THIS REPORT CONTAINS ASSESSMENTS OF COMMODITY AND TRADE ISSUES MADE BY USDA STAFF AND NOT NECESSARILY STATEMENTS OF OFFICIAL U.S. GOVERNMENT POLICY Voluntary Public - Date: 6/1/2011 GAIN Report Number: IT1121 Italy Post: Rome Italy Pet Food Sector Overview 2011 Report Categories: Product Brief Approved By: James Dever Prepared By: Dana Biasetti Report Highlights: Italy is an interesting and lucrative market for U.S. pet food as demand continues to grow despite the soft economy. Leading factors for this growth include the increased importance of pets in Italian families and better marketing via large- scale outlets and specialized stores. According to industry figures, the Italian market for cat and dog food grew 2.2% in 2010 to ?1.7 billion. . General Information: General Information: Italian Pet Food Sector Overview Italy is an interesting and lucrative market for U.S. pet food as demand continues to grow despite the soft economy. Leading factors for this growth include the increased importance of pets in Italian families and better marketing via large-scale outlets and specialized stores. According to industry figures, the Italian market for cat and dog food grew 2.2% in 2010 to ?1.7 billion. Italian Pet Ownership Italy?with a population 58 million people?has a pet population of 60 million, including the largest cat and dog populations in Europe. Pet ownership in Italy is distributed as follows: Cats - 7.4 million, Dogs ? 7.0 million, Rabbits ? 2.0 million, Turtles ? 1.0 million, Fish ? 30 million, and Birds ? 13.0 million. The role of pets in Italy has changed over the years. Modern Italian families increasingly have pets for companionship and to enhance human well-being. This new role is a result of Italy?s changing demographics, family structure, and general regard for animals. The increased number and importance of pets translates into greater care and into higher expenditures for food, health, accessories, and services. As a result of increased care, the Italian market for pet food has also become more diversified in recent years. Pet owners increasingly demand specific types of pet food. As a result, a wide variety of pet foods that meet very specific needs related to the age (for young, adult and older animals), lifestyle (high-energy or light diets), and health condition (for diets that prevent allergies or address certain diseases) of pets are increasing popular in the Italian market. In short, Italian demand for dog and cat food is becoming more and more ?specialized.? The latest industry figures indicate that the Italian pet food market?s growth potential remains significant. This is because only 60% of Italian pet owners feed their pets commercial pet food (57% for dogs and 64% for cats), rather than home-made food or leftovers?a percentage far below the 80% average for western European countries. The percentage increased because an increasing number of pet owners buy pet food in order to Industry sources expect commercial purchases to increase as pet owners increasingly demand better nutrition for their pets. Pet food for ?other? pets (i.e., not cats or dogs) amounted to ?21 million or a 1.1% decrease from the previous year. Bird food accounts for 37% percent share of the ?other? category and grew by 4.2% in 2010. Food for rodents ranks second, accounting for 29% of the ?other? pet food. The market for fish food ranks third and remained stable. Italy is a major pet food importer and imports about 50% of its growing consumption requirements. Dry dog food is the leading import, followed by wet cat food. Demand for imported pet snacks and treats far exceeds local production. In 2010, Italy imported $ 535.2 million and exported $ 228.9 million of pet food (dog and cat food). Italy is the third largest European importer of pet food from the United States, behind the U.K. and the Netherlands. U.S. exports of manufactured pet food to Italy amounted to $5 million (?3.8 million) in 2010. Best Product Prospects In addition to premium and super-premium type of pet foods, products differentiated according to breed, size, and age as well as to food allergies are increasingly popular. A current popular trend in Italy is for natural pet food products that guarantee they contain only natural or organic ingredients, without artificial coloring or preservatives. Popular ingredients for these natural pet foods include vegetables, herbs, fruit, cereals, and wild meat and fish. Many pet owners increasingly prefer snacks and treats that are preservative-free and contain healthy ingredients, such as fruit and cereals. Products such as these are increasingly purchased for their functional, for example dental hygiene. Complexity of Exporting to Italy and the EU The export of U.S. manufactured pet food to Italy and the EU in general is extra-ordinarily difficult due to the following: - The EU has extremely complex requirements for the importation of pet food. - Those U.S. manufacturers who wish to export pet food to the EU, must begin planning well in advance of the production of the product. They must source only certain ingredients from certain approved suppliers, and must produce the materials under stringent EU requirements and specific processing parameters. - When a U.S. manufacturer is interested in applying for the necessary approval, they should contact the APHIS Area Office for the state in which the production facility is located for more information. - The approval process is lengthy, and the product cannot be exported until when, and if, the approval is granted. General Information on the EU Feed and Pet Food Labeling Requirements (The complete USEU GAIN report on EU Feed and Pet Food Labeling Requirements can be viewed at: http://gain.fas.usda.gov/Recent%20GAIN%20Publications/EU%20Feed%20and%20Pet%20Food%20Labeling%20Require ments_Brussels%20USEU_EU-27_9-24-2010.pdf) Regulation 767/2009, which went into effect on September 1, 2010, sets out new rules for the labeling and marketing of feed and pet food in the EU. The main objective of this regulation is the harmonization and simplification of feed legislation by setting out general and specific labeling requirements for feed materials, compound feed and medicated or dietetic feed for both food and non-food producing animals. The new rules will not only apply to on-pack labels but also to other information systems such as the Internet and advertizing. Feed and pet food not complying with Regulation 767/2009 and with the provisions on feed additives laid down in Regulation 1831/2003 and Directive 90/167/EC will not be allowed on the EU market. Regulation 767/2009 also applies to other Community provisions applicable in the field of animal nutrition such as the GM Food & Feed Regulation (Regulation 1829/2003), the Organic Production & Labeling Regulation (Regulation 834/2007) and the Animal By-Products Regulation (Regulation 1774/2002, as of March 4, 2011 Regulation 1069/2009). General Mandatory Labeling Requirements Mandatory labeling information must be given in a clearly legible and indelible way, in the official language(s) of the Member State where the product is marketed. Feed and pet food marketed in bulk or in unsealed packages and containers must be accompanied by a document containing all mandatory labeling information established by Regulation 767/2009. In addition to the general labeling requirements, Regulation 767/2009 also establishes specific labeling requirements for feed materials, compound feed, dietetic feed, pet food and contaminated feed. Commission Regulation 454/2010 allows a transitional period until August 31, 2011 to comply with the new pet food labeling requirements. Trade Show Opportunity in Italy ? ZOOMARK 2013 FAS in collaboration with FCS promotes a U.S. Pavilion at "Zoomark International", Italy?s leading bi-annual pet food and products show - www.zoomark.it. The next edition will take place in Bologna from May 9-12, 2013. Contact Information The Italian pet association is Scivac www.scivac.it The Italian Pet Feed and Care Association is Assalco www.assalco.it/ For additional Italy pet food information please contact the USDA-FAS Rome, Italy office: Tel: (011) (39) 06 4674 2396 E-mail: agrome@fas.usda.gov Webpage: http://italy.usembassy.gov/agtrade.html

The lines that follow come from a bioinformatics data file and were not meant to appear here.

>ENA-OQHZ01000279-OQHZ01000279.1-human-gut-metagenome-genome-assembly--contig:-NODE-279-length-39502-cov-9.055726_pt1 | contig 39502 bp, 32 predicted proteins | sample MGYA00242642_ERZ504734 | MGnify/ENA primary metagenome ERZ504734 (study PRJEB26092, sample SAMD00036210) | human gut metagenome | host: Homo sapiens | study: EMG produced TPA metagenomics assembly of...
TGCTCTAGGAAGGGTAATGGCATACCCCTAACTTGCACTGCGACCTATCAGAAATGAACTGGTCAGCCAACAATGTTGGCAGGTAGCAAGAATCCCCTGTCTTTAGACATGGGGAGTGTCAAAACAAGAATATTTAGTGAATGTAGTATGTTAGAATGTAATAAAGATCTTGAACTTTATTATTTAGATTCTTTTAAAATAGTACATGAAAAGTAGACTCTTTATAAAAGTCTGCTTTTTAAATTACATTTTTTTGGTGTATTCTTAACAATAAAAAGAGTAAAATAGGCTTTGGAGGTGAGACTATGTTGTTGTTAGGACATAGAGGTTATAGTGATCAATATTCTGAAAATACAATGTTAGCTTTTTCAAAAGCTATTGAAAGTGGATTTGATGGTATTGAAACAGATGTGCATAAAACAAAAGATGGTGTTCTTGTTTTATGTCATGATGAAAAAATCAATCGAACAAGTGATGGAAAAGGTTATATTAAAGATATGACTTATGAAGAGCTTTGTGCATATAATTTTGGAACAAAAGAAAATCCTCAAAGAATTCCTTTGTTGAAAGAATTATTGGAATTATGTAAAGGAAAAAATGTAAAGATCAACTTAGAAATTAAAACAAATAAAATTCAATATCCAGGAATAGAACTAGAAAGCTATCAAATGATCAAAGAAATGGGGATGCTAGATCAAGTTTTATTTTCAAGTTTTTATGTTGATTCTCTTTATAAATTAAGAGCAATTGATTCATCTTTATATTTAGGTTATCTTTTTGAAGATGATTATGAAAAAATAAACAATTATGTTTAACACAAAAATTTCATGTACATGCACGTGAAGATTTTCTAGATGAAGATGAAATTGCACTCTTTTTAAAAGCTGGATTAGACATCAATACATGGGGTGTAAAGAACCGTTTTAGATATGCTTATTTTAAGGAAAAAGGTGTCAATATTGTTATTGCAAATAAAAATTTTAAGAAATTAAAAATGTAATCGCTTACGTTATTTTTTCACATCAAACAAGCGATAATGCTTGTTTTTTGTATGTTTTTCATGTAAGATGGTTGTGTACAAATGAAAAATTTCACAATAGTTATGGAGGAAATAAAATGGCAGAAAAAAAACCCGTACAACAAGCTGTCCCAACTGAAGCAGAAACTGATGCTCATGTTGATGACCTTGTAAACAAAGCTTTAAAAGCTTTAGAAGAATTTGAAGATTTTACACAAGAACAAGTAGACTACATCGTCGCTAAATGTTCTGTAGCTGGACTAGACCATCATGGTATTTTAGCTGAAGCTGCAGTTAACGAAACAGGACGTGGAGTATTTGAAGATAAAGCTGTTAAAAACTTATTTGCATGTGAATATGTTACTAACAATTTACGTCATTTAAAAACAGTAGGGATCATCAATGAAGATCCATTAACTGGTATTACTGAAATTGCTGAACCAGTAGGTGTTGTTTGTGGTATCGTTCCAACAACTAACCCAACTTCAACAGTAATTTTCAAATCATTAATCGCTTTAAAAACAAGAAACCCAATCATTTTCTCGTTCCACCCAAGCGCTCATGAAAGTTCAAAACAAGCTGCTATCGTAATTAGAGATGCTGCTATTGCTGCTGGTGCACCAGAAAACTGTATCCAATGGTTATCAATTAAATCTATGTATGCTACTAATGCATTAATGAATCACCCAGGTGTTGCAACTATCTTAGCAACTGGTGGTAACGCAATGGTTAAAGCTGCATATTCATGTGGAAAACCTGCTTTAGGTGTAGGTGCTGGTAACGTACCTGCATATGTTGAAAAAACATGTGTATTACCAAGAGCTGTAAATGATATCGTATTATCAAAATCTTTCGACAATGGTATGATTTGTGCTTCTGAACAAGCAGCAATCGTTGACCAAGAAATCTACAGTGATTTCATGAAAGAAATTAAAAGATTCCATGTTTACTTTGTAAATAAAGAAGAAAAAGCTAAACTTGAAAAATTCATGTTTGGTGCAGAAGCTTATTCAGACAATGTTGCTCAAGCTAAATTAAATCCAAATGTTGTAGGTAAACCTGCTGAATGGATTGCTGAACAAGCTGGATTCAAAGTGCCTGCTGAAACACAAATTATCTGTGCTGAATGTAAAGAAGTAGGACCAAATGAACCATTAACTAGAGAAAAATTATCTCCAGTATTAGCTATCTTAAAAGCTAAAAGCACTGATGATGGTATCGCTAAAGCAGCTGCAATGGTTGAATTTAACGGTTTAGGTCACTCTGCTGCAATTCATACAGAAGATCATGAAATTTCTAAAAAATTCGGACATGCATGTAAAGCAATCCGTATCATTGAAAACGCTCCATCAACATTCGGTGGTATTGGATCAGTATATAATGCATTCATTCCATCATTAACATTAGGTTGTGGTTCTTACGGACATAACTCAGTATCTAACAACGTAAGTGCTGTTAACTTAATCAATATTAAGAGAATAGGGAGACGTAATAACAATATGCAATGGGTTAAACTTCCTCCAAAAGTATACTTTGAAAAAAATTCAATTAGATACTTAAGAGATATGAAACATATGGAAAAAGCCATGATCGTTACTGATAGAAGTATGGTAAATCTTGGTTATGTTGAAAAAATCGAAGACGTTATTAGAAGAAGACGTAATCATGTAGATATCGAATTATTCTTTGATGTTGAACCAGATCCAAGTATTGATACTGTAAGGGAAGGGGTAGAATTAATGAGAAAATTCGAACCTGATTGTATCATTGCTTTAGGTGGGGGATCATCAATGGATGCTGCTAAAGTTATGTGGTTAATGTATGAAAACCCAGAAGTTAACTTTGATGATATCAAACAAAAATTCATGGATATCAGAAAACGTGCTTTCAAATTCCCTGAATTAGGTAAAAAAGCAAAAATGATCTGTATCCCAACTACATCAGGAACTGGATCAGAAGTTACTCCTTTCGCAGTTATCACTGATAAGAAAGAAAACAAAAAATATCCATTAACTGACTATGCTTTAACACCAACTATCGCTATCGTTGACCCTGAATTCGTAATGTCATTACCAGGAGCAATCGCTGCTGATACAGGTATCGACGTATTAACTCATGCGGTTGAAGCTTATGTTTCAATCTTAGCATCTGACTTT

Posted: 15 June 2011, last updated 15 June 2011